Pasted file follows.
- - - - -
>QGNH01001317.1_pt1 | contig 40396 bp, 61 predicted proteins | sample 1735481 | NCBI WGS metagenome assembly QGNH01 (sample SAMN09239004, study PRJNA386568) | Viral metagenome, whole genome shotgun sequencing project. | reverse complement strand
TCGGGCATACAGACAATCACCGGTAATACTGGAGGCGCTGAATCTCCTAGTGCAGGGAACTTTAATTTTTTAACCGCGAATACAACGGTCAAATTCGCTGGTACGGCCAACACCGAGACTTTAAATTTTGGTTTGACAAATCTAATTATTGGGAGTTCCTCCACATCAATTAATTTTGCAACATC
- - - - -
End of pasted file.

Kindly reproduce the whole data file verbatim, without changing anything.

>QGNH01001317.1_pt1 | contig 40396 bp, 61 predicted proteins | sample 1735481 | NCBI WGS metagenome assembly QGNH01 (sample SAMN09239004, study PRJNA386568) | Viral metagenome, whole genome shotgun sequencing project. | reverse complement strand
TCGGGCATACAGACAATCACCGGTAATACTGGAGGCGCTGAATCTCCTAGTGCAGGGAACTTTAATTTTTTAACCGCGAATACAACGGTCAAATTCGCTGGTACGGCCAACACCGAGACTTTAAATTTTGGTTTGACAAATCTAATTATTGGGAGTTCCTCCACATCAATTAATTTTGCAACATC